I know this topic has been and will be done to death, but here goes anyway.
I remember exactly where I was and what I was doing when I heard about the attacks of September 11th. I was behaving as prosaically as those hundreds of people who, little did I know, had been incinerated, crushed or hurled to their deaths as terror and death overwhelmed them.
As it happened I was driving along on my way to buy a new washing machine. Simon Mayo was doing his afternoon show on Radio 5 and he said that reports had started to come in that a plane had crashed into one of the two towers of the World Trade Centre. He sounded rather uncertain about what was going on. I remember that I smiled a world weary smile and raised an eyebrow. For some reason I immediately had fixed in my mind an image of a micro-light piloted by some incompetent nutcase. What a mad world we live in, I thought, full of crazies and idiots!
By the time I reached the electrical shop some twenty minutes later I had been corrected in my delusion. The owners, genial Sikh brothers, had a TV handily perched in the corner and the first pictures were coming in. As it happened I was able to return quickly to the office (I wasnât a monk back in those days) where we also had a television, and to watch the drastic and dramatic events unfold all afternoon.
I suspect that like a lot of people I could not really begin to take in what I was seeing at first, but by the evening as I watched the endless re-runs of footage, I was deeply upset. I have a fear of heights, and a fear of fire. I was watching ordinary men and women burning, falling, and cart-wheeling to their deaths. I had been up those towers the year before. I had friends in New York. I felt horribly guilty about my stupid initial reaction.
Now as it happens I am a long standing opponent of the death penalty. I find it offensive and disgusting that the state, in cold blood, can terminate a life of even the most heinous criminal. But I am glad Bin Laden is dead.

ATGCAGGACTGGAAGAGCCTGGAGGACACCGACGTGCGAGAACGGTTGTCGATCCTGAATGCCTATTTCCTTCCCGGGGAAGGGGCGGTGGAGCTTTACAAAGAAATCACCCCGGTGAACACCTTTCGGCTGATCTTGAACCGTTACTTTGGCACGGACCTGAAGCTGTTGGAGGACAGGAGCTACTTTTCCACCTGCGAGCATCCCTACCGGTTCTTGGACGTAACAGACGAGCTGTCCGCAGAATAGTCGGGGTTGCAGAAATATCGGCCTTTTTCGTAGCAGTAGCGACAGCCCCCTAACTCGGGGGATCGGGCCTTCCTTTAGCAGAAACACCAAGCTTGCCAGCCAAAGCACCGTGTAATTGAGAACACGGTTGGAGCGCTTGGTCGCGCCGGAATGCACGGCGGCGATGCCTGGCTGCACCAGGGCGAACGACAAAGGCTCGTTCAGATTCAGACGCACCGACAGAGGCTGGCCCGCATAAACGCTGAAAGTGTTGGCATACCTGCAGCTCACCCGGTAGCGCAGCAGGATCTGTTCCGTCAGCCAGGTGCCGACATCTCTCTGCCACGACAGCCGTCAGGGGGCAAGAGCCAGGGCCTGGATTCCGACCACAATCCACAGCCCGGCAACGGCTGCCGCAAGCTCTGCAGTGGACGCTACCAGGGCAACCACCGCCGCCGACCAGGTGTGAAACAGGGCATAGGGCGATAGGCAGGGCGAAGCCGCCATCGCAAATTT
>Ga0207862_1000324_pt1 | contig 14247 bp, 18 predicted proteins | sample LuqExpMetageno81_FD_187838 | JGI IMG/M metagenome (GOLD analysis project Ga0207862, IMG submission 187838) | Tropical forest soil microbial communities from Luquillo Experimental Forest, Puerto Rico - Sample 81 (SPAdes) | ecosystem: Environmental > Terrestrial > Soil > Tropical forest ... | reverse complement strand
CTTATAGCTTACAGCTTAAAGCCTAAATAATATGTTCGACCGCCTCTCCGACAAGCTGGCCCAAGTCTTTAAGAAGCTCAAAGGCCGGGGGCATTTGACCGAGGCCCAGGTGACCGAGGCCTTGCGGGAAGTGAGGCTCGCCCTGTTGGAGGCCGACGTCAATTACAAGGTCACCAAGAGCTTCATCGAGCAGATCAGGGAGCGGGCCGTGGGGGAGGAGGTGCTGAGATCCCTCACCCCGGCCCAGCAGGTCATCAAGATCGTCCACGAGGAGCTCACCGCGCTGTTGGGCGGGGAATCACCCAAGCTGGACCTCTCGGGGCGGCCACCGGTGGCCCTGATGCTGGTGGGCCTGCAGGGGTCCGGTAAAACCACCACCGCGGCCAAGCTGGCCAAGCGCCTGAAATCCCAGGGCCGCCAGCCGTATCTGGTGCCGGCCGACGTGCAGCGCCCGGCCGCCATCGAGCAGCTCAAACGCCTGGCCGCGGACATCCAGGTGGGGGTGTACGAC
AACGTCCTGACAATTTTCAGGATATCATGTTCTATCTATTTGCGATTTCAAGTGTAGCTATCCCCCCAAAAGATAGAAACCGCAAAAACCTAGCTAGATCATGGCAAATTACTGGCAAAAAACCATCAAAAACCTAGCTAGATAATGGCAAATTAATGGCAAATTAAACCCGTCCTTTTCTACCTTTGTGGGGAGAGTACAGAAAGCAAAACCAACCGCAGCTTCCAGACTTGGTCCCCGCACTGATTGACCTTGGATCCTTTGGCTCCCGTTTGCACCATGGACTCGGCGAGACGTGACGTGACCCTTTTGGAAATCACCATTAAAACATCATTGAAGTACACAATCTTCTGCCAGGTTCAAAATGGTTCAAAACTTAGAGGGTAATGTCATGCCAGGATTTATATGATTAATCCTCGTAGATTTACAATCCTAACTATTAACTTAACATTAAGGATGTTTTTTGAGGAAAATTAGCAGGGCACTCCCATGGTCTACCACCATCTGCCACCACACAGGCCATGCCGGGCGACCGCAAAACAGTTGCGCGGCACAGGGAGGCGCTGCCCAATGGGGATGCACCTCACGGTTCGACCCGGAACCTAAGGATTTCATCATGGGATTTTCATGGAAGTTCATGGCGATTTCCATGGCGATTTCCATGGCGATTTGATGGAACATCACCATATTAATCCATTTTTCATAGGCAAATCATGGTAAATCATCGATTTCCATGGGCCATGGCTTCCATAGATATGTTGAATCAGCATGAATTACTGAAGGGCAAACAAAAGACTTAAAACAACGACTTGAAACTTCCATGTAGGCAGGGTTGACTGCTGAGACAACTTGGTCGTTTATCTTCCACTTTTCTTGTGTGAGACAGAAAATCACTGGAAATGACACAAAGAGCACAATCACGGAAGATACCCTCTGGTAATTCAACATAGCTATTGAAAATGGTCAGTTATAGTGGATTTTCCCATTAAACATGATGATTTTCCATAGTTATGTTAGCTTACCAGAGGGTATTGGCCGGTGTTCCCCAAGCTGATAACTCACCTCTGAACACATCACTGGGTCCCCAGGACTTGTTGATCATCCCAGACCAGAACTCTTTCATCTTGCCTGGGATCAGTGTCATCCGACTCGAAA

Why do I countenance the killing of Bin Laden? And I have no doubt, by the way, that the orders of the soldiers sent on their lethal mission were clear: no prisoners. Murder, assassination or execution, call it what you will, the intent was plain, the effect deadly.
First, because in my opinion Bin Laden was not a criminal in the ordinary sense of the word. He was an ideologue and organisational figurehead behind what was and is an assault on civilization itself, in both physical and intellectual terms. He was, in that sense, not a criminal in the ordinary sense but a combatant in an unjust war which he had helped declare.
Now even in a war prisoners are taken. Indeed it is a curious feature of western civilization that whilst we have spent the greater part of the last 2,000 years carefully and efficiently slaughtering each other with a violence and panache that amazes the rest of the world. At the same time, almost as necessary counter balance to the mayhem so that civilization does not completely collapse, we have our rules for the niceties of how to behave when doing so.
But the Al Qaeda ideology espoused by Bin Laden recognises no such rules or limits. It is driven by that most potent and dangerous of forces, absolute and blind theological faith. Therefore it is of course entirely without pity, humanity and Godliness. All who do not subscribe, âthe Kafirsâ, are unclean and must die. And hence the act committed on that day and indeed on others which was, in the true sense of the word, an atrocity. It crossed the line which civilization can tolerate.
And finally because it was necessary as an act of State and for the preservation of civilization. Necessary because it said to all men like Bin Laden that whilst we in the West may be the lesser sons and daughters of greater ancestors, our reach is still long. You cannot hide forever. This will not end the problems with Jihadist terror. It might even make it worse for a while, but it was an important, symbolic brutal act of state, crucial to redefining the American psyche and perhaps the psyche of those who would order attacks, sending the indoctrinated and gullible to cause death at the expense of their own futile little lives. And necessary that it be a quick and destructive end and not turn into some farcical circus.
And so, well done America. In my view, the abrupt physical destruction of this man was just and proportionate to the crime.
But to those prancing fools whooping and jeering outside the White House, I would say: shut up and go home, little boys and girls. You betray your own country and the standards to which it should aspire. There is no joy in this grim act, but in my view there is justice, remorseless and terrible.
But I hope that he knew what was coming for him, and had time to reflect, just as did those whom he helped to send tumbling thousands of feet to their deaths, terrified and bewildered. I would find that just.
So, good riddance to bad rubbish.
âHe is trampling out the vintage where the grapes of wrath are stored;
He hath loosed the fateful lightning of His terrible swift swordâ
Battle Hymn of the Republic, (Julia Ward Howe, 1861).
Gildas the Monk